GCC Summit & Future Road Map for Arab unity

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Saudi Arabia’s King Salman inau­gurated the 39th GCC summit in Riyadh. The GCC, established in 1981 in Abu Dhabi, comprises of Bahrain, Kuwait, Oman, Qatar, Saudi Arabia and the UAE. The presidency shifts among the six members based on the Arabic alphabet. Although the 39th summit was held in Riyadh upon a request from Oman, Oman will be the president for the next 12 months. The 39th Gulf Cooperation Council (GCC) summit ended without any major breakthroughs to resolve a diplomatic crisis that continues to grip the region.

Holding the summit under the difficult circumstances the GCC countries are going through is an indicator of the improvement of the future situation and the desire to maintain the cohesion of Gulf States. The summit called for strengthening joint GCC work in order to overcome the challenges facing GCC countries. The most prominent decisions of the meeting was the declaration to welcome the establishment of a joint military force and appoint a commander to lead the joint defense system, as well as the establishment of an academy for strategic studies. In a joint press conference with GCC Secretary General Abdullatif Al-Zayani, the Saudi foreign min­ister said: we are waiting for Qatar to adopt the policies that are required for them to deal with. That comment I think means the door is still open for Qatar regardless of the complica­tion of the crisis.

HH the Amir Sheikh Sabah Al-Ahmad Al-Sabah led Kuwait’s delegation to the Gulf summit. He said the continuation of the Gulf dispute presents a serious threat to unity. He called to stop malicious media campaigns, pointing out that this will “create the at­mosphere to resolve the dispute between us. Personally as a Kuwaiti citizen, I believe that this is right, because the dispute with Qatar needs to end soon.

On the Yemeni crisis, the Amir said that the conflict in Yemen poses a direct threat to all of us”. He stressed that “our relations with Iran must be set on the principles adopted by the United Nations, of which the most important is non-interference in our affairs.

The GCC issued a final statement which highlights key points of agreement, starting with a mutual commitment to economic integration among GCC states and the com­prehensive application of the provisions of the economic agreement with a view to achieve economic unity in 2025, along with combating terrorist organizations through security integration and countering extremist ideologies.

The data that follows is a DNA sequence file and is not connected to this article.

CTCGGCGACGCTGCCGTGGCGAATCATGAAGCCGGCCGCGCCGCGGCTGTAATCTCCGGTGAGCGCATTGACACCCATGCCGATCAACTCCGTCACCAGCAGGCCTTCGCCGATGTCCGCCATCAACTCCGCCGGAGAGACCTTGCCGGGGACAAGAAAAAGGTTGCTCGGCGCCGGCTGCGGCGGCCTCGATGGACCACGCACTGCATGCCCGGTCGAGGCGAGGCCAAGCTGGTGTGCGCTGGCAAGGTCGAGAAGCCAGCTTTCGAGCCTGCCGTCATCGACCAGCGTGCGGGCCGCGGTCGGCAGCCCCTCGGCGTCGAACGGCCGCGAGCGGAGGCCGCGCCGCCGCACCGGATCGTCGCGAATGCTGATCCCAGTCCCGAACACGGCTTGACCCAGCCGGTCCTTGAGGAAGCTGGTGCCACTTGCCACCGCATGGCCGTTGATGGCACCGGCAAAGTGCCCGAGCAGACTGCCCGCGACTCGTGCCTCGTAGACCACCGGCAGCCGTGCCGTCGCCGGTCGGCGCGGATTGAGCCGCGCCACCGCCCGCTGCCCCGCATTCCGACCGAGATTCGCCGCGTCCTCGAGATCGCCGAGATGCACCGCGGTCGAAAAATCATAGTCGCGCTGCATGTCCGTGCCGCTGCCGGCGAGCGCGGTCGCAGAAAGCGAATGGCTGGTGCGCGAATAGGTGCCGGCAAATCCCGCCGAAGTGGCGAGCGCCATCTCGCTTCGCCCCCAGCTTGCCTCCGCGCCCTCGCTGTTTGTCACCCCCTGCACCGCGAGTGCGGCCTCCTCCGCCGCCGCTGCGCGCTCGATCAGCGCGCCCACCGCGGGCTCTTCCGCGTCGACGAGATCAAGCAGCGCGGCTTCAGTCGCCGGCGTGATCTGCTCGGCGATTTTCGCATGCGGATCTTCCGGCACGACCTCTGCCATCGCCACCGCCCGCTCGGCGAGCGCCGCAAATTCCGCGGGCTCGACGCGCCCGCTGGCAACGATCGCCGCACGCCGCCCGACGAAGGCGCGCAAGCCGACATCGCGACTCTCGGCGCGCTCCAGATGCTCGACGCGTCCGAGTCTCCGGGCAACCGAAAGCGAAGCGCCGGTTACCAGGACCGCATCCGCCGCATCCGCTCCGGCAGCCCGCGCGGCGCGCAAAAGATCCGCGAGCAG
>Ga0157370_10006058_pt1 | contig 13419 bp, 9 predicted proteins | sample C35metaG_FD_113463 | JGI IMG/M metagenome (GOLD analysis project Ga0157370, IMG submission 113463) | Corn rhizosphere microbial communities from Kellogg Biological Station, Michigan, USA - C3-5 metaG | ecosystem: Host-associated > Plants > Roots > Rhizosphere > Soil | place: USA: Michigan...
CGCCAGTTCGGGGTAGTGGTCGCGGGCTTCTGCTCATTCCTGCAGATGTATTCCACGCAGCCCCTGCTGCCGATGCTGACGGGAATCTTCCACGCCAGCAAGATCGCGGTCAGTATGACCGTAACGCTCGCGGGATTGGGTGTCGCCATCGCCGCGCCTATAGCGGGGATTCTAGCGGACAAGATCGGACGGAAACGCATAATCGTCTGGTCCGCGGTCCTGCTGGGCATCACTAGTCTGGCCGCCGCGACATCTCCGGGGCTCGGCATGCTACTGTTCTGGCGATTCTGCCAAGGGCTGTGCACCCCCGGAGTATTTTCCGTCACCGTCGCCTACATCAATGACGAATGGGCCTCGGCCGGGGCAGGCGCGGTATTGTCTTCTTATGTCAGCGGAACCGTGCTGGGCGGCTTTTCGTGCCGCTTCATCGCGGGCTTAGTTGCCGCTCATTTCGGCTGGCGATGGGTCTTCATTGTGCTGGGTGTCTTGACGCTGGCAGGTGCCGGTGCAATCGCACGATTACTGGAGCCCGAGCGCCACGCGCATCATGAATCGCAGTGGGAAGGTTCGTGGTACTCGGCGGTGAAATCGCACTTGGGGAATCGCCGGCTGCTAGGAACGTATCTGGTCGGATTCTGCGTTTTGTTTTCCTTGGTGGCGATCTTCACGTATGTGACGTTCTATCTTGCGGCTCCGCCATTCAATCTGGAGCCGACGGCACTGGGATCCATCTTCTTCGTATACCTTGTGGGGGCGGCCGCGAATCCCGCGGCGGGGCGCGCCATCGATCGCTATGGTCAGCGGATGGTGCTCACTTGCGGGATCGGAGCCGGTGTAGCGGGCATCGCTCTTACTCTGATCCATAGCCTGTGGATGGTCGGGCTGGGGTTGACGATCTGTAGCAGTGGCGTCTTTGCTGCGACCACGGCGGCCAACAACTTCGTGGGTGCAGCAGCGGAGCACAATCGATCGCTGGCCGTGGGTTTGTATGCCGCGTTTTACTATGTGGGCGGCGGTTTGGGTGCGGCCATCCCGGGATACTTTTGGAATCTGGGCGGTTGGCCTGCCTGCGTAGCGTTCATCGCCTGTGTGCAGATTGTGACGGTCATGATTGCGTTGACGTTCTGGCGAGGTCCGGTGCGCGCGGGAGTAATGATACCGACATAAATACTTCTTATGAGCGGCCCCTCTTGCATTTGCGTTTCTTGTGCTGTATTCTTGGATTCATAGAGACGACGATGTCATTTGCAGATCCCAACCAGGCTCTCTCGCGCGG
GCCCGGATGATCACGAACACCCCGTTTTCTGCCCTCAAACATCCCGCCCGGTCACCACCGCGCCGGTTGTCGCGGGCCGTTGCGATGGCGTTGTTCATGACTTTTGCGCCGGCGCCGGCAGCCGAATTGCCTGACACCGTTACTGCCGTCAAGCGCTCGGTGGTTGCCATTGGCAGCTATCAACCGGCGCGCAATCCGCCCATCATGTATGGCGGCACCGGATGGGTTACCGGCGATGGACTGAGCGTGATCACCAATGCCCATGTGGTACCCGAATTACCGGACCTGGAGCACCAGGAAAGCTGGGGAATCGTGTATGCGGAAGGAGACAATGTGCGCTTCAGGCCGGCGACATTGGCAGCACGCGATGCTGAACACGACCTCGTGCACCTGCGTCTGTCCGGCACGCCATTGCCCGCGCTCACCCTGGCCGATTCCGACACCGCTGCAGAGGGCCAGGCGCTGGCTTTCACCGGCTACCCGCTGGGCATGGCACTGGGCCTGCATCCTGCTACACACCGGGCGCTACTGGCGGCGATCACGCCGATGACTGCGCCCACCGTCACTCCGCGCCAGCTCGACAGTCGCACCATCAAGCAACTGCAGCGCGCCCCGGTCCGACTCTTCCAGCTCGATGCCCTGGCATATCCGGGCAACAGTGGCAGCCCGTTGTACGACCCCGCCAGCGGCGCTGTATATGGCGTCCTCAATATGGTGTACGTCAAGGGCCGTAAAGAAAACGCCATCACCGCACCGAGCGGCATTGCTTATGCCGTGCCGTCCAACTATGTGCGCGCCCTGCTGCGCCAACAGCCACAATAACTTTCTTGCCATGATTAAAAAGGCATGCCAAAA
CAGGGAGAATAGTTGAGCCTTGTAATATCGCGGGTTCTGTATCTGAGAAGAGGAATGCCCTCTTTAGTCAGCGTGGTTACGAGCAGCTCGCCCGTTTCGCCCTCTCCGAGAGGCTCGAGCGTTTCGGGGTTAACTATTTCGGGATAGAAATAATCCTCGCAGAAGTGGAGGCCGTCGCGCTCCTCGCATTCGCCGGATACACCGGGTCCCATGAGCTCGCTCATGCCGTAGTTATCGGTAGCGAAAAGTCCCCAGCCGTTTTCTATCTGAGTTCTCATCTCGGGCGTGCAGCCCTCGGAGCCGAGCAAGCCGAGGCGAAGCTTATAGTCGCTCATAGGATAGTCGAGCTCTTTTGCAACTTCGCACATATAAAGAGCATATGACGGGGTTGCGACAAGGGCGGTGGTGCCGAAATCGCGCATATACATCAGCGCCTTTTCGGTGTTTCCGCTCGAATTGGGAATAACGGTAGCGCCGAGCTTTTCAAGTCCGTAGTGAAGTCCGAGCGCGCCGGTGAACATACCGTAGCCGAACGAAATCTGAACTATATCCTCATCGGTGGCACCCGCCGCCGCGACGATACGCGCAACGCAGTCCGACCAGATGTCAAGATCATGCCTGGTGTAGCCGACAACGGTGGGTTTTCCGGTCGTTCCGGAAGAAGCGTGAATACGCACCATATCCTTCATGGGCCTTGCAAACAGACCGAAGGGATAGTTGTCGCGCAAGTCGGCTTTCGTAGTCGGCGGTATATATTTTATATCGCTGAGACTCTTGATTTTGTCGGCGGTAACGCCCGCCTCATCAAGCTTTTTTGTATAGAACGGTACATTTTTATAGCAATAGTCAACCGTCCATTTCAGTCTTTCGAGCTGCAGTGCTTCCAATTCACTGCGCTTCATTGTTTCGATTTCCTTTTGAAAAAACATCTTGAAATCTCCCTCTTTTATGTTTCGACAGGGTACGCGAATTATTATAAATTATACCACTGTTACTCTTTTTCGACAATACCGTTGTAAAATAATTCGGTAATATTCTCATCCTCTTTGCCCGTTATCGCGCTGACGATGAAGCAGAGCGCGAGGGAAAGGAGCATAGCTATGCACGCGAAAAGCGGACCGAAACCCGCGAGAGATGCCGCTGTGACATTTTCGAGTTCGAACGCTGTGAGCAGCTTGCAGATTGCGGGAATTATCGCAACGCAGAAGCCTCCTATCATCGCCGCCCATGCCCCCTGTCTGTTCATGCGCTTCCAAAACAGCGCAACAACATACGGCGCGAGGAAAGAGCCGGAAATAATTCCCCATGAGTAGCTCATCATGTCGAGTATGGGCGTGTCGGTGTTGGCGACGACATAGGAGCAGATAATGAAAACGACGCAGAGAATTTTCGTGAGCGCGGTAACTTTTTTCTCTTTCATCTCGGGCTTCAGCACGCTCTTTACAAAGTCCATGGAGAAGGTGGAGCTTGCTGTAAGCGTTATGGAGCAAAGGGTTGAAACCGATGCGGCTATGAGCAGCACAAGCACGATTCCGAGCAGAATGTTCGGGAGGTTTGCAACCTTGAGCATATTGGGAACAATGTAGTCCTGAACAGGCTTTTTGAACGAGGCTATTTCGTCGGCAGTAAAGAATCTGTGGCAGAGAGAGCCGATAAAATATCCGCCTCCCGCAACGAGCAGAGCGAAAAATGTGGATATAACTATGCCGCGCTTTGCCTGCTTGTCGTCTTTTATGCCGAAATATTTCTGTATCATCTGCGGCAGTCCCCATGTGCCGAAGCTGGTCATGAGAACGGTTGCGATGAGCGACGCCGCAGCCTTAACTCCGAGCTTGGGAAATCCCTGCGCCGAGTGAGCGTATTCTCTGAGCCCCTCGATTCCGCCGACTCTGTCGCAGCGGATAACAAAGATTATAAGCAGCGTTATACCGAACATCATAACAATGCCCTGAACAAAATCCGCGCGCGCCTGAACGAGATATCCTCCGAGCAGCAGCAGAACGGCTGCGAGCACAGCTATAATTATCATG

In an impressive gesture, HH the Amir drew media attention during the official photo with the leaders of the delegations to the summit. As the leaders lined up to take the photo, the Amir went to the Qatari flag and held it to check whether it was visible in the picture.

The boycotting of Qatar since June 5, 2017 undoubtedly has had a clear impact on the image of Gulf cohesion, and the Kuwaiti me­diation has not succeeded so far in bringing together the parties. But I think this summit may be a prelude to the return of the brothers to one table. Saudi King Salman concluded the summit and the leaders went back to their countries, leaving behind hope and a heavy agenda to work on.

Divisions among Gulf States were exposed when Saudi Arabia’s allies rounded on Qatar for snubbing a personal invite from King Salman and sending a relatively junior for­eign minister to the annual Gulf Cooperation Council (GCC) meeting in Riyadh. Qatar is enduring a 20-month economic, diplomatic and political boycott by Saudi, Egypt, the United Arab Emir­ates and Bahrain that has soured relations and led to bitter rhetorical war. While the crisis was not ex­plicitly mentioned during the meeting, a call for unity was issued at the end of the gathering in a joint communique. Qatar’s foreign ministry spokesman blasted the communique on Twitter for not discussing or resolving the blockade.

The summit, the first since a brief bad-tempered meeting last December, comes at the worst moment of crisis in the 37-year history of the GCC, which was designed as a customs and political union for the six Gulf States. At the summit’s opening session, Kuwait, a traditional mediator in the region, urged all sides to end the damaging persistent disunity. Its emir, Sheikh Sabah al-Ahmad al-Sabah, specifically called for an end to the media campaigns he said had planted the seeds of discord in the region.

Published in Melange Intl. Magazine in January 2019.

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